On May 18, 1896, the United States Supreme Court rendered a decision in the landmark case of Plessy v. Ferguson, upholding the constitutionality of individual State decisions that followed a Separate but Equal doctrine. The Supreme Court rendered a 7 to 1 vote in favor of continuing a separation of the races. Justice David Josiah Brewer did not vote, as he was mourning the death of his daughter. The lone dissenter on the Court was John
Marshall Harlan, a jurist who grew up in Massachusetts and Connecticut. The majority opinion was written by Henry Billings Brown of Kentucky.
The result of Plessy v. Ferguson was the cementing of a doctrine that would last for more than half a century and beyond. Although the original case emanated from a dispute regarding railroads, the most meaningful impact was on public schools throughout most of the United States. It was now official United States policy that the schools could be segregated under the concept that education would be separate but equal. It was not until
1950 that a group of civil rights advocates convinced Oliver Brown of Topeka, Kansas to become one of the plaintiffs in a class action suit called Brown v. the Board of Education.
Each morning, Oliver Brown’s daughter walked six bocks to a school bus stop in order to be taken to a school for black children, even though there was a school seven blocks from her home that was reserved for whites. In 1954, the famous Brown decision was finally rendered, ostensibly to integrate all public schools in America. However, resistance continued for many years, as members of the Congress and several Governors challenged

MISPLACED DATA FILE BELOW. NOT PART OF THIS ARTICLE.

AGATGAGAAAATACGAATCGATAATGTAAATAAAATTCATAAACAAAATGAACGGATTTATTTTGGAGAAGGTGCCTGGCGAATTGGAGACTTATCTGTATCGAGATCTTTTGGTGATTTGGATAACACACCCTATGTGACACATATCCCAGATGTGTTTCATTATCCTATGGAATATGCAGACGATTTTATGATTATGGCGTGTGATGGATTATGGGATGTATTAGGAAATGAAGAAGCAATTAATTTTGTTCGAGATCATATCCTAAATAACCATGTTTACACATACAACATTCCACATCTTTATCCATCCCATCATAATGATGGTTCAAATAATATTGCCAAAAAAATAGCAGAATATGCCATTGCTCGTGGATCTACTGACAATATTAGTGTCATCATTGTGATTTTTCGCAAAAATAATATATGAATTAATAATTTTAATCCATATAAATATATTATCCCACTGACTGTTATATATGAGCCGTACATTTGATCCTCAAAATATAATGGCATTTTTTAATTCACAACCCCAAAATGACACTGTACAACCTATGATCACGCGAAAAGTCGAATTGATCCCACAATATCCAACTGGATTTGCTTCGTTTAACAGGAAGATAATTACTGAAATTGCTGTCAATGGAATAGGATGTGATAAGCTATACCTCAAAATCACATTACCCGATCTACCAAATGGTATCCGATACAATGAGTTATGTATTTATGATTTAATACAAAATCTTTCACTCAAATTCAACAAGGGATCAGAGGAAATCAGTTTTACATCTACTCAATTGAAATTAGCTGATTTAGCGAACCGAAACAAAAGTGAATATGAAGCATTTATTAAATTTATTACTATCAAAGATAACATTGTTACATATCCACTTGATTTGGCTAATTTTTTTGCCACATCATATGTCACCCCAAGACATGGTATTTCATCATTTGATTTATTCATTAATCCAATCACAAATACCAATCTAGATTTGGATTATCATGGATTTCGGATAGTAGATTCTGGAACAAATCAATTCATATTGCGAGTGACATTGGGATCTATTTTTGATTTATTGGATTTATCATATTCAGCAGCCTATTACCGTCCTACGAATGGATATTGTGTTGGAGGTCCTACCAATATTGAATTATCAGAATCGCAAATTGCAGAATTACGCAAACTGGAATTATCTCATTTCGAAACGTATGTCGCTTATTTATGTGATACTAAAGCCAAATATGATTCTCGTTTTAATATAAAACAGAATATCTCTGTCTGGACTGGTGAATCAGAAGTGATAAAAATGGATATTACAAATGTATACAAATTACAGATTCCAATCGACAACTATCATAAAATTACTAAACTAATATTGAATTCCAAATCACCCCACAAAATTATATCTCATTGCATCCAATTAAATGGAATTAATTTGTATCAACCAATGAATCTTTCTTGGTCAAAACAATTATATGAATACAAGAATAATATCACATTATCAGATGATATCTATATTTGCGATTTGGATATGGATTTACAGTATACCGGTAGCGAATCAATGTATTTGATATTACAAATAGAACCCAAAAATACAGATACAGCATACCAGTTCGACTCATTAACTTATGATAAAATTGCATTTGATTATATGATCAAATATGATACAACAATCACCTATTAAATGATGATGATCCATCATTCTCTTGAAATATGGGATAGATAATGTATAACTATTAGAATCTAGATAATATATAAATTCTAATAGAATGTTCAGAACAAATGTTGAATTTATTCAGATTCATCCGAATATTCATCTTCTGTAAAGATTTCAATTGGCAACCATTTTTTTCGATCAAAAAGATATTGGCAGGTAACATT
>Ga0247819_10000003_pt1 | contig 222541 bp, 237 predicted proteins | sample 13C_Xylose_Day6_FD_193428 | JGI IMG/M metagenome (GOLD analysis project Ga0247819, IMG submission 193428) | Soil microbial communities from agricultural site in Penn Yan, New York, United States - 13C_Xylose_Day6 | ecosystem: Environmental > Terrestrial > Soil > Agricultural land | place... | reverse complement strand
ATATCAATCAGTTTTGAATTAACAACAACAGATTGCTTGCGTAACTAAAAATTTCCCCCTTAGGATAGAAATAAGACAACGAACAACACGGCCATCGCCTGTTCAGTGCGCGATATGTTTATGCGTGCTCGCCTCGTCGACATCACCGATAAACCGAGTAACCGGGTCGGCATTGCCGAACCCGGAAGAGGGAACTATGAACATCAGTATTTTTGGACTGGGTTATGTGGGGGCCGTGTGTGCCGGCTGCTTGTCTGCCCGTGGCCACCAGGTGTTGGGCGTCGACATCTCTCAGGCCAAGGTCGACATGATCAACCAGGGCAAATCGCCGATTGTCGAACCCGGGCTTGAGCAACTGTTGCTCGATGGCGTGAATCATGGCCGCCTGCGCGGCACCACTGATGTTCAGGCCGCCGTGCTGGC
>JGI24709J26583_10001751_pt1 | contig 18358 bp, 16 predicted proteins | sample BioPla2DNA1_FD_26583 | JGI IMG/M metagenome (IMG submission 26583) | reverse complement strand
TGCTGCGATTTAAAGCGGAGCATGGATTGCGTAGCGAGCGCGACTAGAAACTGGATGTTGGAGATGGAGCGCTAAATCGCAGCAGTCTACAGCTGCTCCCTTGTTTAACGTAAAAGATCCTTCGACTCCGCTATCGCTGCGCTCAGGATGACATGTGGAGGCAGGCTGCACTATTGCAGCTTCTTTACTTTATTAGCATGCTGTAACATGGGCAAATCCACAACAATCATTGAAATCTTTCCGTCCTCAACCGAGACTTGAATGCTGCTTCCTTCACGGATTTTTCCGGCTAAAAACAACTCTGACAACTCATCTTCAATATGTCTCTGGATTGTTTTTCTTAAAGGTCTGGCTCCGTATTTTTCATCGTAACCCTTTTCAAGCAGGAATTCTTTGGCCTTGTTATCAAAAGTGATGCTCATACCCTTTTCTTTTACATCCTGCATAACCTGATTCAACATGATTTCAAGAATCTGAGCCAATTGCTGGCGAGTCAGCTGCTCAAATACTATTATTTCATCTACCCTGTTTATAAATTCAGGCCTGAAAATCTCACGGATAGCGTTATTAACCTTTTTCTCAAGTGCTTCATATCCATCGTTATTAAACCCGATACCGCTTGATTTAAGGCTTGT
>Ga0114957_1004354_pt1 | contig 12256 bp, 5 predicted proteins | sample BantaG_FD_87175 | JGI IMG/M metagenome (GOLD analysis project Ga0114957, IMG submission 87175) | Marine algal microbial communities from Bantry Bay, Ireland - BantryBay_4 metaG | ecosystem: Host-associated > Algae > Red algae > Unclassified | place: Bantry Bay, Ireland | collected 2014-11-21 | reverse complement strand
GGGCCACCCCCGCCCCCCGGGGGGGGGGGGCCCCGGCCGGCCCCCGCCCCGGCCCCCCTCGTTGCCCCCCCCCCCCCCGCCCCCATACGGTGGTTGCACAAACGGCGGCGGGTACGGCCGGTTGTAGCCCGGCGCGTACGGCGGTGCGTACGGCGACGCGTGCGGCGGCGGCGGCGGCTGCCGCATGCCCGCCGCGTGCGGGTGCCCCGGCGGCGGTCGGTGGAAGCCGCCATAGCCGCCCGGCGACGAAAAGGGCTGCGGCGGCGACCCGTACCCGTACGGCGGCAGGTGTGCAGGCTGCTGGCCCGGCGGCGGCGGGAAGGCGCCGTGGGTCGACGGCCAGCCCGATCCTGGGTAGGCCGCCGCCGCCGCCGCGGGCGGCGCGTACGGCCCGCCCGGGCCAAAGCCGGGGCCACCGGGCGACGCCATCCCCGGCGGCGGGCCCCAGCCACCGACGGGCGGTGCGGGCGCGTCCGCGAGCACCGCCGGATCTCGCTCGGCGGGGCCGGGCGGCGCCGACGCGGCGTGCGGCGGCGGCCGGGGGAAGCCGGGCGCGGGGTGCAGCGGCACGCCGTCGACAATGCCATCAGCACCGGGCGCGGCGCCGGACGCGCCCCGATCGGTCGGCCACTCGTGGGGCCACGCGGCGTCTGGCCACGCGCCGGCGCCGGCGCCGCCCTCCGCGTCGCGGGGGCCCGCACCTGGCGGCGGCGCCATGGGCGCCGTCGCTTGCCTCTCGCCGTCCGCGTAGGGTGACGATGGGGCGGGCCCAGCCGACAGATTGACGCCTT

the Supreme Court decision.
Today, some of the remnants of the Plessy v. Ferguson policy and concept continue in the lives of people with disabilities. Separation continues in the rate of employment, access to public transportation, community acquiescence, housing, healthcare and other aspects of community living. Perhaps the most egregious separation exists in the granting of civil, human, and due process rights. People with disabilities continue to be second class citizens, despite landmark legislation, including the Americans with Disabilities Act of
1990 and its amended version 20 years later, and Section 504 of the Rehabilitation Act of 1973.
Both mandates were challenged at the time of passage and continue to be violated today. Interestingly, Section 504 was vetoed twice by President Richard Nixon (the second was a pocket veto). Perhaps most troubling is that government officials who tend to ignore the constitutional gurantee of “Equal Protection” do not recognize that they are violating the civil rights of a large group of citizens. Perhaps those public officials even consider
themselves to be “Advocates for People with Disabilities.”
Nevertheless, it is time to discard the underlying concept that people with disabilities are an “inferior” group of people who do not require the rights that the non-disabled population enjoys.
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